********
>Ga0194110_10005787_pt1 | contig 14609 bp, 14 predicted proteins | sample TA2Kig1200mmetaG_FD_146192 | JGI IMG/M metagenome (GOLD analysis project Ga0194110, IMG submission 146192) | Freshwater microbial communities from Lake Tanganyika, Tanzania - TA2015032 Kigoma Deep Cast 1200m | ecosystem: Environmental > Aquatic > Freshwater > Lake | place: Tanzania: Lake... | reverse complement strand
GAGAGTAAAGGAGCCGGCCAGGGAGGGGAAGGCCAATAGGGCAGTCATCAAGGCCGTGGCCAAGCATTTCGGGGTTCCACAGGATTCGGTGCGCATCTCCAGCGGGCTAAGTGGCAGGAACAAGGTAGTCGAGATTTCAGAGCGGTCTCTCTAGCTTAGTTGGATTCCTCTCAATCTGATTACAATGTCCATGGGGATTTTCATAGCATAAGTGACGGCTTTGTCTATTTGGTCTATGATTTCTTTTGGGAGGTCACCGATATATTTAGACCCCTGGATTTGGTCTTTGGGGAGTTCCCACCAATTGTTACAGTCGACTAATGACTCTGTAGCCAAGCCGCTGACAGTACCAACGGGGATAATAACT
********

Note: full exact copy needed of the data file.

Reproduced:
>Ga0194110_10005787_pt1 | contig 14609 bp, 14 predicted proteins | sample TA2Kig1200mmetaG_FD_146192 | JGI IMG/M metagenome (GOLD analysis project Ga0194110, IMG submission 146192) | Freshwater microbial communities from Lake Tanganyika, Tanzania - TA2015032 Kigoma Deep Cast 1200m | ecosystem: Environmental > Aquatic > Freshwater > Lake | place: Tanzania: Lake... | reverse complement strand
GAGAGTAAAGGAGCCGGCCAGGGAGGGGAAGGCCAATAGGGCAGTCATCAAGGCCGTGGCCAAGCATTTCGGGGTTCCACAGGATTCGGTGCGCATCTCCAGCGGGCTAAGTGGCAGGAACAAGGTAGTCGAGATTTCAGAGCGGTCTCTCTAGCTTAGTTGGATTCCTCTCAATCTGATTACAATGTCCATGGGGATTTTCATAGCATAAGTGACGGCTTTGTCTATTTGGTCTATGATTTCTTTTGGGAGGTCACCGATATATTTAGACCCCTGGATTTGGTCTTTGGGGAGTTCCCACCAATTGTTACAGTCGACTAATGACTCTGTAGCCAAGCCGCTGACAGTACCAACGGGGATAATAACT